I was going to leave the whole CNET thing well enough alone after Jerry Nadler issued a statement retracting his sort-of suggestion that the NSA could wiretap Americans without a warrant (more on that below).
But I can’t remember seeing a more concentrated piece of Orwellian turd-splat than this statement addressing the issue from James Clapper.
The statement that a single analyst can eavesdrop on domestic communications without proper legal authorization is incorrect and was not briefed to Congress. Members have been briefed on the implementation of Section 702, that it targets foreigners located overseas for a valid foreign intelligence purpose, and that it cannot be used to target Americans anywhere in the world.
The claim that NSA doesn’t wittingly “collect” data on millions of Americans was just an opening act for James Clapper, it seems. I know it won’t work this way for those who trust this program, but Clapper’s statement should raise more questions whether the thrust of what Nadler said, rather than four words taken out of context, are in fact true.
Let’s take this slowly.
I’ve put my transcription of the exchange between Jerry Nadler and Robert Mueller below for your reference. But one thing to keep in mind as you read Clapper’s turd-splat is that Nadler first described “getting the contents of the [American] phone” identified using the metadata database and, in repeating the question he had earlier asked a briefer who actually knows about how these programs are used, “getting specific information from that telephone.” It is true that in response to Mueller, he spoke of “listening to the phone,” the four words taken out of context, and his walk-back describes “listening to the content.” But the range of Nadler’s language suggests the distinct possibility the briefer discussed a different kind of collection, and Nadler never once explicitly described setting a dedicated wiretap on the phone of an American identified from conversations with suspected terrorists (which is what CNET blew it up as).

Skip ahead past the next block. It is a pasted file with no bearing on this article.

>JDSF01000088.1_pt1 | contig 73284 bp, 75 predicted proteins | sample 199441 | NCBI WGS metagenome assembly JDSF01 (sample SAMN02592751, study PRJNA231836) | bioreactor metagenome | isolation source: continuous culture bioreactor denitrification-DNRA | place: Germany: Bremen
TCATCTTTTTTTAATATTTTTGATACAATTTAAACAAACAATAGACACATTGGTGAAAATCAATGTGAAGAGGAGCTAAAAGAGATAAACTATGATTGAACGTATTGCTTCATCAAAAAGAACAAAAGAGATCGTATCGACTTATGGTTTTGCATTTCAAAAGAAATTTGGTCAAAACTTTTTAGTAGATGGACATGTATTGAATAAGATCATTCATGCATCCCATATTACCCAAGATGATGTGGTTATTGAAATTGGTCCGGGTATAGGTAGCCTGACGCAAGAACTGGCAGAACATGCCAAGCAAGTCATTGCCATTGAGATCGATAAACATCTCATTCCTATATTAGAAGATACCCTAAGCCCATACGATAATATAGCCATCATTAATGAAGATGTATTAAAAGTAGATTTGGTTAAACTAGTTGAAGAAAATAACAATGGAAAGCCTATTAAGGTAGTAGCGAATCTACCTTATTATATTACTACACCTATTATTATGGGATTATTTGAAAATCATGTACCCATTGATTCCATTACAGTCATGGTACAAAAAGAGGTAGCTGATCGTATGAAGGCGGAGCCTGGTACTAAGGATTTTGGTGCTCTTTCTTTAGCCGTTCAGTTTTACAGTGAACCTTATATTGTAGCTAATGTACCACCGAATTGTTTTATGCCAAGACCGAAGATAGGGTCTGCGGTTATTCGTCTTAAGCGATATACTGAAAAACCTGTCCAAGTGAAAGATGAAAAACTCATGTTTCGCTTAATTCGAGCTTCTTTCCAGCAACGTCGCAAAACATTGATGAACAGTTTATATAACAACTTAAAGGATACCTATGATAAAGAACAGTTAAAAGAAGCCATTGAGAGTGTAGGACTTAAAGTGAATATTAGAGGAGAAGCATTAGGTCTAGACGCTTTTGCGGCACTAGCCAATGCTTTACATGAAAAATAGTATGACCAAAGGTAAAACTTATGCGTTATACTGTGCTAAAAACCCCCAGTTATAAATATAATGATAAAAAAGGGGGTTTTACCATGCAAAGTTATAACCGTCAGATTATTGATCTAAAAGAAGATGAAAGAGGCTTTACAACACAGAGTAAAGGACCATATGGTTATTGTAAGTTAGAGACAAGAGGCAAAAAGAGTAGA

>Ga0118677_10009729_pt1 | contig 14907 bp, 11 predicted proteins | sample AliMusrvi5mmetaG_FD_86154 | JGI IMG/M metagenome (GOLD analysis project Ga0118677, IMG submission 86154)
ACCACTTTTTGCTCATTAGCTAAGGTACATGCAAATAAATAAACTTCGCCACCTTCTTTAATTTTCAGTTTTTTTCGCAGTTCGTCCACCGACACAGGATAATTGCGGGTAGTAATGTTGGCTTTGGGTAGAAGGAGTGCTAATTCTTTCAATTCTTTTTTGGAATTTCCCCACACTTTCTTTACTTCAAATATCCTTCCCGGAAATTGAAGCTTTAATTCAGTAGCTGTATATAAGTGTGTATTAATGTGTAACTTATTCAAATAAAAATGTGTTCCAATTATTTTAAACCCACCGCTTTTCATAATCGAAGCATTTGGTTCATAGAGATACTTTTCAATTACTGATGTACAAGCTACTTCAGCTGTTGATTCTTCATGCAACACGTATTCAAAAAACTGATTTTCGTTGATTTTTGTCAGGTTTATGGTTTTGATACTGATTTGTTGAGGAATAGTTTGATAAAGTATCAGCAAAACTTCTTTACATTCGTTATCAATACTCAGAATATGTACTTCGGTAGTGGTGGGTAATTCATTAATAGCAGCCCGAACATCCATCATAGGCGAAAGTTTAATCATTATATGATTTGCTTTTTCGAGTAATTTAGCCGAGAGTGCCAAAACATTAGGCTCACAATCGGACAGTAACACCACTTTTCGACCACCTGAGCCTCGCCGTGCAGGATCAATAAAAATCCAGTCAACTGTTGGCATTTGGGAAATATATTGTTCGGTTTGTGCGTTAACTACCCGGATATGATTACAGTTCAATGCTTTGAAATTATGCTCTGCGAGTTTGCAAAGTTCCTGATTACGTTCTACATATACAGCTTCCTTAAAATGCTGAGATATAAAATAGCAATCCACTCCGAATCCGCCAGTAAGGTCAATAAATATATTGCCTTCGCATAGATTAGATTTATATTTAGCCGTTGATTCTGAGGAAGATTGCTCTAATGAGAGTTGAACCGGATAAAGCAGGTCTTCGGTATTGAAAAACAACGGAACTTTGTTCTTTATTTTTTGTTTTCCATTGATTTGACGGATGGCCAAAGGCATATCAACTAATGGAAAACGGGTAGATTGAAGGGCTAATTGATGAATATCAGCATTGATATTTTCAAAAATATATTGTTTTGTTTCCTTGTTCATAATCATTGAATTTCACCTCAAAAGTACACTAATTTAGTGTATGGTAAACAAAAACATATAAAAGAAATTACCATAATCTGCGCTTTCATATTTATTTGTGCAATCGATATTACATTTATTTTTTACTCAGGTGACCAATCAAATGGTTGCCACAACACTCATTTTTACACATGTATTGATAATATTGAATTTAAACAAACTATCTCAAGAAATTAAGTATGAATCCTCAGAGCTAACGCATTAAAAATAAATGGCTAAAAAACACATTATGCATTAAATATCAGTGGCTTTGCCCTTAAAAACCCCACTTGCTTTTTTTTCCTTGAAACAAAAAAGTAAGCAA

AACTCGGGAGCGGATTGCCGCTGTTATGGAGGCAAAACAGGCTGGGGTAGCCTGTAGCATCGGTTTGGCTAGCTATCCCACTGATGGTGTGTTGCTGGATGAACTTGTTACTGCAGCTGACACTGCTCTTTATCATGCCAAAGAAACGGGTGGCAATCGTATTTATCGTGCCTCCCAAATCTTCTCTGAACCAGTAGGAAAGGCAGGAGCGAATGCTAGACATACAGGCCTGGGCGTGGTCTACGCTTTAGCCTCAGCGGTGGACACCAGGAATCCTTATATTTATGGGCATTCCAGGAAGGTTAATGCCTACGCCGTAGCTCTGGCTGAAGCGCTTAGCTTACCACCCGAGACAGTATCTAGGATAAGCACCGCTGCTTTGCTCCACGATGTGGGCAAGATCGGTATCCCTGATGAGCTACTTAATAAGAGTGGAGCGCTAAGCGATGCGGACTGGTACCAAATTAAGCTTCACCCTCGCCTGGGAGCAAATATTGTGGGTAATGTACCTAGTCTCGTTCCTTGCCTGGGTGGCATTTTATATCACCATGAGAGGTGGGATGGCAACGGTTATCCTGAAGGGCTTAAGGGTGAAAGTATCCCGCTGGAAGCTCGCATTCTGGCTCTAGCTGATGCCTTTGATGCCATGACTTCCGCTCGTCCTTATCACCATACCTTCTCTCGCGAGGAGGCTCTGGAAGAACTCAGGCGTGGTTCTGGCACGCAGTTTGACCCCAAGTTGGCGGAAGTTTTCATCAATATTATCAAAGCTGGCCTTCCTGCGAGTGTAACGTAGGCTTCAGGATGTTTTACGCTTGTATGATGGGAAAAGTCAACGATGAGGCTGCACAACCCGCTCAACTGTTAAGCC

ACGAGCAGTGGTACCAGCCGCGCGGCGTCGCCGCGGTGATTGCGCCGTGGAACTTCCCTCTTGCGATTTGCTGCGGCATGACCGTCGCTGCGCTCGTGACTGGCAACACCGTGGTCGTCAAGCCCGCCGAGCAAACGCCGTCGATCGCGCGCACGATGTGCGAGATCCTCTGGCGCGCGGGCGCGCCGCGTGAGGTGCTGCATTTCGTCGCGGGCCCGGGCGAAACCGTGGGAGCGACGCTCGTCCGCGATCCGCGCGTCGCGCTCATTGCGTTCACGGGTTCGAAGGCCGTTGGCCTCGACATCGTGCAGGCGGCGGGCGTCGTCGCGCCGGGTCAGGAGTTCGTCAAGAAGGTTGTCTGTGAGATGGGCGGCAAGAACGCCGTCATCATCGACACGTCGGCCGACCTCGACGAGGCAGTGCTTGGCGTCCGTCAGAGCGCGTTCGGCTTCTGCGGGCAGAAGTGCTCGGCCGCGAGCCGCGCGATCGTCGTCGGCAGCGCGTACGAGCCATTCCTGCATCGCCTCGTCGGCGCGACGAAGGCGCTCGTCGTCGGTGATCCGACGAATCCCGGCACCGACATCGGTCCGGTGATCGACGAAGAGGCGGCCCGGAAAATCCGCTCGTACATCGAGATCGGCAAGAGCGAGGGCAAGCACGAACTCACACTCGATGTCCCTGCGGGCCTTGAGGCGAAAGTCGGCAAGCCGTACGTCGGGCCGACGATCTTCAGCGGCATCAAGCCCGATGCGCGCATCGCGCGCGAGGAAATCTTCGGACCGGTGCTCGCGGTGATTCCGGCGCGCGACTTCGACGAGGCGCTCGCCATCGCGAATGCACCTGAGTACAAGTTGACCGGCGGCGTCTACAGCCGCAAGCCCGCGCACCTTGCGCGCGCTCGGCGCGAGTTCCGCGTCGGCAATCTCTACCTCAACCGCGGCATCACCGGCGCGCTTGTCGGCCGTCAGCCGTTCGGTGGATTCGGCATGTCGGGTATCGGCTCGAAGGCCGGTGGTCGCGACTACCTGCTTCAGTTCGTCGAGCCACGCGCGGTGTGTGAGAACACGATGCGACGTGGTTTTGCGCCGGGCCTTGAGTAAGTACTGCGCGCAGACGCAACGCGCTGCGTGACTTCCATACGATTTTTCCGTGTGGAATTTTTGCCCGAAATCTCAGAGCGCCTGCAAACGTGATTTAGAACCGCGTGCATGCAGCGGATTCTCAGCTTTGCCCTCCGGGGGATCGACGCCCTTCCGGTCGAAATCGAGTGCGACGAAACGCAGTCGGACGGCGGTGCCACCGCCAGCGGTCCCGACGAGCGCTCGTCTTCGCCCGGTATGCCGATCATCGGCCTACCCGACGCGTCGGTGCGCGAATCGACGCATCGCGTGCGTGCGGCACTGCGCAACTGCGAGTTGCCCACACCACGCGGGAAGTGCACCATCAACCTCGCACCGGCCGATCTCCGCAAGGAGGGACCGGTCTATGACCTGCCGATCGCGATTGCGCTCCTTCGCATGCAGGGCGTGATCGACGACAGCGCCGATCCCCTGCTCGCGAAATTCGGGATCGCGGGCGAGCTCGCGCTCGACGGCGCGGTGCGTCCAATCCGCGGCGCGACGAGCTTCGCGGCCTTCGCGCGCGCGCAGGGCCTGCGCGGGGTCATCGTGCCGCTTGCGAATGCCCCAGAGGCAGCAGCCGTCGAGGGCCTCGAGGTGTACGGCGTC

With that in mind, I offer you turd-splat:
The statement that a single analyst can eavesdrop on domestic communications without proper legal authorization and was not briefed to Congress.
Clapper has set up a straw man that differs in at least three key ways from what Nadler asked about. First, he is addressing only eavesdropping, monitoring a phone in real time going forward, not accessing historic collections (though one thing these two programs in conjunction do is collapse historic and ongoing communications). I’m especially amused by this move, because it replicates a mistake that many have made when discussing these programs (especially the metadata one) as wiretapping. Clapper is only addressing the most inflammatory language Nadler used, not the language he used first and last in this exchange.
Then Clapper introduces the idea of domestic communications. This has no source in Nadler’s comment whatsoever, at least so long as you believe the only way NSA uses the metadata database is to see which Americans are talking to suspected foreign terrorist phone numbers. Given the government’s improbable claim they’re only making 300 queries a year, we may well be talking about domestic communications, but that’s not what Nadler addressed, which was about the American participant in a call with a suspected foreign terrorist phone number.
Nadler asked about an analyst deciding, on the basis of metadata analysis, that a US phone number looks suspicious, to “get the content” from that number. He implies that he has been told an analyst has that authority. Clapper addresses only whether an analyst without proper legal authorization can get US person content. That is, in response to Nadler’s question whether an analyst does have the legal authority to get content based on suspicion, Clapper says an analyst can’t get content without the proper legal authority. Nadler’s entire (implied) question was whether an analyst would have the legal authority to do so. Clapper doesn’t answer it.